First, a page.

But the issue has grown beyond cable TV. A lot of fiber overbuilders are asking for the right to cherry pick neighborhoods and to not build everywhere within the franchise area – something that incumbent cable companies are required to do. I don’t know if this is an issue in this case, but I am aware of other cities where fiber overbuilders only want to build in the neighborhoods where enough customers elect to have them, similar to the way that Google builds to fiberhoods.

The idea of not building everywhere is a radical change in the way that cities treat cable companies, but is very much the traditional way to treat ISPs. Since broadband has been defined for many years by the FCC as an information service, data-only ISPs have been free to come to any city and build broadband to any subset of customers, largely without even talking to a city. But cable TV has always been heavily regulated and cable companies have never had that same kind of freedom.

But the world has changed and it’s nearly impossible any more to tell the difference between a cable provider and an ISP. Companies like Google face several dilemmas these days. If they only sell data they don’t get a high enough customer penetration rate – too many people still want to pay just one provider for a bundle. But if they offer cable TV then they get into the kind of mess they are facing right now in Tempe. To confuse matters even further, the FCC recently reclassified ISPs as common carriers which might change the rules for ISPs. It’s a very uncertain time to be a broadband provider.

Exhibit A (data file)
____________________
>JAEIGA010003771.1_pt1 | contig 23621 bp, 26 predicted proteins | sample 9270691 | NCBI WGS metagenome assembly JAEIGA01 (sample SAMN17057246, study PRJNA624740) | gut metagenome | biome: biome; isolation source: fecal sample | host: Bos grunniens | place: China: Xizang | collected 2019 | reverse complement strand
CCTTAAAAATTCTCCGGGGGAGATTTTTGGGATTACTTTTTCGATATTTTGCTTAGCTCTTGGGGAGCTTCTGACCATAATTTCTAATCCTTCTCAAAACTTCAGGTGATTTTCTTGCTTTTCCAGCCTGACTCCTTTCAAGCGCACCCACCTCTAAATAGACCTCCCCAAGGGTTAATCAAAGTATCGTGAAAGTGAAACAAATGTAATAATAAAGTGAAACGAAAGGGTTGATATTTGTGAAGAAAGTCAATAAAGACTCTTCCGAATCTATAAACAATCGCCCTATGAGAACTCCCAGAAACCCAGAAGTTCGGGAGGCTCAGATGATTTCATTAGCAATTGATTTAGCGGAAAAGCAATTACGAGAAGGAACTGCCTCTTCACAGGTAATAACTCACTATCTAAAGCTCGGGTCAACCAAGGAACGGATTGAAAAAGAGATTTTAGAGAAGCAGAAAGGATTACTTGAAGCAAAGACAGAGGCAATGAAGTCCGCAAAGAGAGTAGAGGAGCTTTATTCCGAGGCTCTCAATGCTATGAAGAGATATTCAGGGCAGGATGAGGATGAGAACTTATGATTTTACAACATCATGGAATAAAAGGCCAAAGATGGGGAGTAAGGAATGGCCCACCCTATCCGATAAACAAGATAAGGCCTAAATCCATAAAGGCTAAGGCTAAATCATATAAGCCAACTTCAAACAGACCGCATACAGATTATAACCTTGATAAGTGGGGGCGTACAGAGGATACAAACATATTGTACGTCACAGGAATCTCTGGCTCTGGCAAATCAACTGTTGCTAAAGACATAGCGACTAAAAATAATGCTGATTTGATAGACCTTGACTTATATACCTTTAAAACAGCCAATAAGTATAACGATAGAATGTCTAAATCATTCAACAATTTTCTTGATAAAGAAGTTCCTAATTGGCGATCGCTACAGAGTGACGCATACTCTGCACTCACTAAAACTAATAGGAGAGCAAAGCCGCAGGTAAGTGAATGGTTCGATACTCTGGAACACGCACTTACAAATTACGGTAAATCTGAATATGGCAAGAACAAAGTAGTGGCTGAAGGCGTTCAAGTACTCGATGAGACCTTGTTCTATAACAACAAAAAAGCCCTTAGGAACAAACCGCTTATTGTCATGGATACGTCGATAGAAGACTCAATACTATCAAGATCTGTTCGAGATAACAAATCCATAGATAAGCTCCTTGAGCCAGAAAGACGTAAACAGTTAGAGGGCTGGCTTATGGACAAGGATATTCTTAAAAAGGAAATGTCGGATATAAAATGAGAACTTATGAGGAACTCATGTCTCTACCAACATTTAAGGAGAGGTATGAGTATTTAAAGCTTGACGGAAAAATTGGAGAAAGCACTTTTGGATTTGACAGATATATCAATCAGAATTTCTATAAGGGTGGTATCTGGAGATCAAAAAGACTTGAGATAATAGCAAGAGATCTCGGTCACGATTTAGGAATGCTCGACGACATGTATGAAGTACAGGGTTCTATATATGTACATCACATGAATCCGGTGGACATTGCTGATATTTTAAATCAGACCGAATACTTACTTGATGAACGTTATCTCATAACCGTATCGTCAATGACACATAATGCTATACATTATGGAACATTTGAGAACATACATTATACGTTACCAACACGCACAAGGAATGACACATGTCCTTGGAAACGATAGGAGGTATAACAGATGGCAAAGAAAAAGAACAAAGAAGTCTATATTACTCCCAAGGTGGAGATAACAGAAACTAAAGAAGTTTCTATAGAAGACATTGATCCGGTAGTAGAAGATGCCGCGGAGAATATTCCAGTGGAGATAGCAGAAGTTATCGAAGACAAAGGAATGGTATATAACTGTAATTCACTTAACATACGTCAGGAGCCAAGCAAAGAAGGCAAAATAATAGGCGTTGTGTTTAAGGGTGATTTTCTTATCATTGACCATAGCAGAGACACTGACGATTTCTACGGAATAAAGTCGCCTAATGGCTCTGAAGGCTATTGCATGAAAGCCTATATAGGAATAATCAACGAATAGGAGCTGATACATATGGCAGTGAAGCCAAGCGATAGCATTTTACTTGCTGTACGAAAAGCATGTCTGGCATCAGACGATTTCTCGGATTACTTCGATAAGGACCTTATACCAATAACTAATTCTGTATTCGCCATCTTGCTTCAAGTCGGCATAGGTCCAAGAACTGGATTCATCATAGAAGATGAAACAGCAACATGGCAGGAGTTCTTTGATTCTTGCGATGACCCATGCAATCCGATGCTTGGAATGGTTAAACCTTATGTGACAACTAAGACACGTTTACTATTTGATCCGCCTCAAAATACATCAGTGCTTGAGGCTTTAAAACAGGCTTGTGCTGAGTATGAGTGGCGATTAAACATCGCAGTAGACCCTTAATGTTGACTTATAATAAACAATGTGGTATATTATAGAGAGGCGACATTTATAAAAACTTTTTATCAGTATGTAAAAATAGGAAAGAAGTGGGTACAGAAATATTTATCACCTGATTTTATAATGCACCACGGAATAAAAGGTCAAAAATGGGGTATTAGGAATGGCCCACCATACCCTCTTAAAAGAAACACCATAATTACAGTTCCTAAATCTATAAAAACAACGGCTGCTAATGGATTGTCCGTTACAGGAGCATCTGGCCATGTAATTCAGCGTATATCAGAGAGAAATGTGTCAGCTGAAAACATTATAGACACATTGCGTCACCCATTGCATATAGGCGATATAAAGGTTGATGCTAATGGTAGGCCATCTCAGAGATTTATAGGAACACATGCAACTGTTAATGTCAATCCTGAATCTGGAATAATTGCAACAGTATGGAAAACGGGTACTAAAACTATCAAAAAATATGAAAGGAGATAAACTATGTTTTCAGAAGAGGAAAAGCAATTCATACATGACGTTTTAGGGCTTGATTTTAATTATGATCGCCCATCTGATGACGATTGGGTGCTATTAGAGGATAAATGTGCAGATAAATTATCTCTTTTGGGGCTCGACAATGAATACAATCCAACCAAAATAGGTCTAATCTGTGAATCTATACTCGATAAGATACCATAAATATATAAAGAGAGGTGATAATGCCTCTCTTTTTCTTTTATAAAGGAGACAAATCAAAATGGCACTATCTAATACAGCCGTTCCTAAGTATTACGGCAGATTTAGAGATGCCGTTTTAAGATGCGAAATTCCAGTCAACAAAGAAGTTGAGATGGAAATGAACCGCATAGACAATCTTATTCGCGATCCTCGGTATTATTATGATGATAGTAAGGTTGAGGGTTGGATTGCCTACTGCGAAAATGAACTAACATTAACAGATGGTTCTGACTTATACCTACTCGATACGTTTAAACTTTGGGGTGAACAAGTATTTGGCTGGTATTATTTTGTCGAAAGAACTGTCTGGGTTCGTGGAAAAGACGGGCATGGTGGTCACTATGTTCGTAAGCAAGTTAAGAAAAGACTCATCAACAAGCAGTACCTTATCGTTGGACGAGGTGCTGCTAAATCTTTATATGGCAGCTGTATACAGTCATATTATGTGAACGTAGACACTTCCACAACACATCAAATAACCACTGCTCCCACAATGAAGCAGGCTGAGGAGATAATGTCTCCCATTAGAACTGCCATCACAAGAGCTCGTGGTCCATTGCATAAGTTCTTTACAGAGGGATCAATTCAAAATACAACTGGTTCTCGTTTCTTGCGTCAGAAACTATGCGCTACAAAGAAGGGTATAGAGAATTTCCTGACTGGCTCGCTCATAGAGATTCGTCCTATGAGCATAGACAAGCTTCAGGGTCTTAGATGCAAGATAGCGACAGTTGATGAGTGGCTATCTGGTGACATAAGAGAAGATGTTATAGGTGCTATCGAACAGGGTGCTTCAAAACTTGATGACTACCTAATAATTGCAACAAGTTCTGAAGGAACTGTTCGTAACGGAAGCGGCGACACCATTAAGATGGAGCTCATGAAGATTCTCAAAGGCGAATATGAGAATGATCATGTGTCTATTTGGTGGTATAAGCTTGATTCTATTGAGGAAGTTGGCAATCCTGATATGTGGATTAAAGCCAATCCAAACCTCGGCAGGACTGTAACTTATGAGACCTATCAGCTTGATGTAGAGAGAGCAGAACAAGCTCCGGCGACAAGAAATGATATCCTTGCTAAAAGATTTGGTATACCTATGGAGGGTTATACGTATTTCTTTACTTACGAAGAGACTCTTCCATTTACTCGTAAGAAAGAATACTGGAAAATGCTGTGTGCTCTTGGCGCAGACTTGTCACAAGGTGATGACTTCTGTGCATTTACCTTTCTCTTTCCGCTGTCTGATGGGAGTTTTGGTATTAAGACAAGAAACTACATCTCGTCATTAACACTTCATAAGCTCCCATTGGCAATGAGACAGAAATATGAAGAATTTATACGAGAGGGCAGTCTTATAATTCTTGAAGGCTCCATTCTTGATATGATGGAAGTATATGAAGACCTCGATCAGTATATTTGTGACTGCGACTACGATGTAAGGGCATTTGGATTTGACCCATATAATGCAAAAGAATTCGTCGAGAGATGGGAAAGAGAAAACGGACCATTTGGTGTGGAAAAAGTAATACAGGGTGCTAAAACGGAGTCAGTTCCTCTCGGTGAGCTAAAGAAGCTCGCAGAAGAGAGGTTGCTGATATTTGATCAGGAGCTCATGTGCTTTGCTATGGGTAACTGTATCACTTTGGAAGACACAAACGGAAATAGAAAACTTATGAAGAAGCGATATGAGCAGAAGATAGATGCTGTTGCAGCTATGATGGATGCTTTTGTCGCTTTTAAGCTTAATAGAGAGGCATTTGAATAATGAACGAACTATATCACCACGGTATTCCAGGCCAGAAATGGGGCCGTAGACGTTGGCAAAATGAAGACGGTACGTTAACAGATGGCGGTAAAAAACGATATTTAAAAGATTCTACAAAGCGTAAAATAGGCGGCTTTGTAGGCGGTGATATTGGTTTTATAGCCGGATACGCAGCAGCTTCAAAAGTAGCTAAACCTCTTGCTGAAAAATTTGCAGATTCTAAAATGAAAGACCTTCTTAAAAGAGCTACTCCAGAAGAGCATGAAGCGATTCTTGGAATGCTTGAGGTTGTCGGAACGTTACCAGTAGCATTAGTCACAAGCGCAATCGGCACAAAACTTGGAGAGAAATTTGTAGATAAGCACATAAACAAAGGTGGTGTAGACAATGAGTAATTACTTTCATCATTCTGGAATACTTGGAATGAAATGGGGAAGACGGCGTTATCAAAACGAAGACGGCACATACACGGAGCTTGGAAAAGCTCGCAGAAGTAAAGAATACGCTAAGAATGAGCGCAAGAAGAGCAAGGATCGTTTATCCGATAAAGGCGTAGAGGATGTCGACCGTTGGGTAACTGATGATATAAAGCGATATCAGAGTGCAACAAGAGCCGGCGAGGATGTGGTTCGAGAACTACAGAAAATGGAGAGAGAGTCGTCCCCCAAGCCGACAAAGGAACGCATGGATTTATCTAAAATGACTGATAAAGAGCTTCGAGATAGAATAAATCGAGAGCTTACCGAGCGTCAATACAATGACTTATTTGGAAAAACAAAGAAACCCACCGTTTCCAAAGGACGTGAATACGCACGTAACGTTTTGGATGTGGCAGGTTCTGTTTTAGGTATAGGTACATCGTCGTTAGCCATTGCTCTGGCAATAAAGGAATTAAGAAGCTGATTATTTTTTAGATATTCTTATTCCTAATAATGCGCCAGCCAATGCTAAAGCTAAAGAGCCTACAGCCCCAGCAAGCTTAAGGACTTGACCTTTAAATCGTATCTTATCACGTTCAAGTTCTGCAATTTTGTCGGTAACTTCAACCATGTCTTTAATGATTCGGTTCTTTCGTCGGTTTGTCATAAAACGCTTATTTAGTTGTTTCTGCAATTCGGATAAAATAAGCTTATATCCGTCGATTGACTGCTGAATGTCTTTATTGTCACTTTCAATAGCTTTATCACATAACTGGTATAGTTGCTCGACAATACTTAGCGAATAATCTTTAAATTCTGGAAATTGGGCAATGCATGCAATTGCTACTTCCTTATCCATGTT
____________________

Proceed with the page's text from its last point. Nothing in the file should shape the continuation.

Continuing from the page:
Cities have their own dilemmas. It seems that every city wants gigabit fiber. But if you allow Google or anybody into your city without a requirement to build everywhere within a reasonable amount of time, then the city is setting themselves up for a huge future digital divide within their own city. They are going to have some parts of town with gigabit fiber and the rest of the town with something that is probably a lot slower. Over time that is going to create myriad problems within the city. There will be services available to the gigabit neighborhoods that are not available where there is no fiber. And one would expect that over time property values will tank in the non-fiber neighborhoods. Cities might look up fifteen years from now and wonder how they created new areas of blight.